|Publication number||US4534035 A|
|Application number||US 06/521,713|
|Publication date||Aug 6, 1985|
|Filing date||Aug 9, 1983|
|Priority date||Aug 9, 1983|
|Publication number||06521713, 521713, US 4534035 A, US 4534035A, US-A-4534035, US4534035 A, US4534035A|
|Inventors||William H. Long|
|Original Assignee||Northrop Corporation|
|Export Citation||BiBTeX, EndNote, RefMan|
|Patent Citations (6), Referenced by (38), Classifications (12), Legal Events (5)|
|External Links: USPTO, USPTO Assignment, Espacenet|
1. Field of the Invention
The present invention relates to electrical circuits for supplying power to electrical glow discharge devices. The invention relates especially to circuits for supplying very fast, high power pulses to electric discharge electrodes used to excite gas lasers.
2. Description of the Prior Art
A common application for high power pulsed electric glow discharges is in the excitation or pumping of gas lasers. Generally, the glow discharge is created by applying a voltage across a glow discharge device consisting of a pair of electrodes disposed within an envelope containing the gaseous laser gain medium.
The design of the electrical excitation circuit which supplies current to the discharge electrodes contributes substantially to the overall efficiency of the laser, that is, to the ratio of the laser's optical output power to the electric power consumed by the excitation circuit.
One component of the overall laser efficiency, the efficiency with which the laser gain medium is excited by the electric discharge, is enhanced by minimizing the rise time of the current pulse applied to the discharge electrodes. Another component of the overall laser efficiency, the efficiency of the excitation circuit itself, is enhanced by minimizing power dissipation in each circuit component.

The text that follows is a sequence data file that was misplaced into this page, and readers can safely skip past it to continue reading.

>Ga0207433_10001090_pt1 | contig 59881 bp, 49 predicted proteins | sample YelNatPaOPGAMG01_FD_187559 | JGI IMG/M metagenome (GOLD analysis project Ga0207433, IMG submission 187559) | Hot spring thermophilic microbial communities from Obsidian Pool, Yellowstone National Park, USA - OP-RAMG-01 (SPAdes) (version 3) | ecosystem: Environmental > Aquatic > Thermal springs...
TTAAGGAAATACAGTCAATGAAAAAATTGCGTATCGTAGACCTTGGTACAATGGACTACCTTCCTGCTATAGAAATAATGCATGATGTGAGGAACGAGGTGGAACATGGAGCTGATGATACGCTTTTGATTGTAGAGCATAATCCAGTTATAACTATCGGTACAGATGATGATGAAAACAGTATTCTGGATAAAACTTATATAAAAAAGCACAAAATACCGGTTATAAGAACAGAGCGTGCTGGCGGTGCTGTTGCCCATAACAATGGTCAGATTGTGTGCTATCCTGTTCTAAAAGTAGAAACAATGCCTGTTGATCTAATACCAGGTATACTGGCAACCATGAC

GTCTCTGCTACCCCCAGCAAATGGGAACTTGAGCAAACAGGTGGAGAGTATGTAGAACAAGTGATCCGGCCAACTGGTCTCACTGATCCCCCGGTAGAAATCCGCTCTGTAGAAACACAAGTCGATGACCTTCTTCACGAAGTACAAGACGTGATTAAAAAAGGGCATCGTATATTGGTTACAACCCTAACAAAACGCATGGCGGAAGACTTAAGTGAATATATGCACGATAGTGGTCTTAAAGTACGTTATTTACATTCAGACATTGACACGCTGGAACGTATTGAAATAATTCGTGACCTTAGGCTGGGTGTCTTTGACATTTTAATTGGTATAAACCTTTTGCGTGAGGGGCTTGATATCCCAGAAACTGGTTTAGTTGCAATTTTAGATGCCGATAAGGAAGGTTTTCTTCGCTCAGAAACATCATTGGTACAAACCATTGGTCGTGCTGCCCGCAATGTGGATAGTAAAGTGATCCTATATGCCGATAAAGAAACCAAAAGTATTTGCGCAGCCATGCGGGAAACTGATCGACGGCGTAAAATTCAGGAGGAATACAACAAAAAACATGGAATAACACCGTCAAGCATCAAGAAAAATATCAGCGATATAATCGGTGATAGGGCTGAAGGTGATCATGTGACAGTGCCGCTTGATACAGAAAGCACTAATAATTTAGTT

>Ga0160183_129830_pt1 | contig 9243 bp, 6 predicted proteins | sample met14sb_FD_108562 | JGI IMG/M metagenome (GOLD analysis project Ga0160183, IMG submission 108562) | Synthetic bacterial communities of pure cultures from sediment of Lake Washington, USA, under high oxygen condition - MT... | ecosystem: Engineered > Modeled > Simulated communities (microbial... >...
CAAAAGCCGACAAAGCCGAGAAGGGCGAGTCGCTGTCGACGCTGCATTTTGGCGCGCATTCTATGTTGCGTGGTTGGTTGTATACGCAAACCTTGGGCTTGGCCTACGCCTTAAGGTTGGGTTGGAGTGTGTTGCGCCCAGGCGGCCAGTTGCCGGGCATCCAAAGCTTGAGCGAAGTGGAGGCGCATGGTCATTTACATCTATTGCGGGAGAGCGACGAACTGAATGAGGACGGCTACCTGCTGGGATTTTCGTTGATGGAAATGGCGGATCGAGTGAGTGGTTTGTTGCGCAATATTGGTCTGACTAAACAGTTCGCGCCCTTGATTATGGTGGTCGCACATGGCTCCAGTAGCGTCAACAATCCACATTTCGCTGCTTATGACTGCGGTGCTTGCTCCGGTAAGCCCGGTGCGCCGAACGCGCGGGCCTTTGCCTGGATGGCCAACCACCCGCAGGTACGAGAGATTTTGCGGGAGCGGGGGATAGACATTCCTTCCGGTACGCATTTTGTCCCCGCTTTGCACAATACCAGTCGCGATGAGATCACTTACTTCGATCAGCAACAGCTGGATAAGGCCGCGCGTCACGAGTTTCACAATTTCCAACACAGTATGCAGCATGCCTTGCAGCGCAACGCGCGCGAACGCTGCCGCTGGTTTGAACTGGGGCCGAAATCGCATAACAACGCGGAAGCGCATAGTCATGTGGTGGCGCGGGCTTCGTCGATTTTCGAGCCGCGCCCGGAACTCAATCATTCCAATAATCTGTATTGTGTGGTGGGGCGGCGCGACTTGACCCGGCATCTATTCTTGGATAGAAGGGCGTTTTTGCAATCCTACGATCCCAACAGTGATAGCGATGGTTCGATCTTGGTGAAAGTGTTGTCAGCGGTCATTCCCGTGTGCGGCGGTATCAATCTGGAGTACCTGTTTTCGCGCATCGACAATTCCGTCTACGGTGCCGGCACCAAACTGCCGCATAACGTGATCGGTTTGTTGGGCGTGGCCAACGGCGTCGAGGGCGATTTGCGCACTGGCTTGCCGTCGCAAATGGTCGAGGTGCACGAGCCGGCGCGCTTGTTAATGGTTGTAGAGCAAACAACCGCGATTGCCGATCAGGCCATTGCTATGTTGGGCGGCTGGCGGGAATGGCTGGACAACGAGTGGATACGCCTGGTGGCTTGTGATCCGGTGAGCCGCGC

The design of an efficient excitation circuit is complicated by the fact that the voltage required to initiate an electric glow discharge (called the "firing voltage") is much greater than the voltage required to sustain the discharge (called the "sustaining voltage" or "steady-state voltage"). Therefore, the excitation circuit must apply to the discharge electrodes a voltage greater than the predetermined firing voltage for the brief period required to initiate the discharge, and then need only apply a voltage at the lower value needed to sustain the desired level of discharge current for the remaining period in which the discharge is to occur.
Conventional excitation circuits generally consist of a main power supply for supplying the aforesaid voltages and an "output switch" for connecting the power supply to the discharge electrodes. The output switch is needed to disconnect the power supply voltage from the discharge device until the moment the glow discharge is to begin.
The output switch is difficult to design because it must satisfy several requirements: it must conduct the relatively high current of the sustained glow discharge; it must be able to turn on very fast and have a very low inductance to achieve a fast rise time for the discharge current pulse; and it must have a very low "on" resistance to minimize power losses.
The type of switch generally accepted as best satisfying the electrical requirements of an output switch is the multichannel railgap, a sparkgap device typically consisting of a long brass bar positioned parallel to and only a few millimeters from the edge of a long stainless steel blade. However, a serious shortcoming of the railgap is that current flow through the sparkgap progressively erodes the electrodes and deposits electrode material on adjacent dielectric surfaces, so that the railgap has a relatively short lifetime until replacement or repair is required.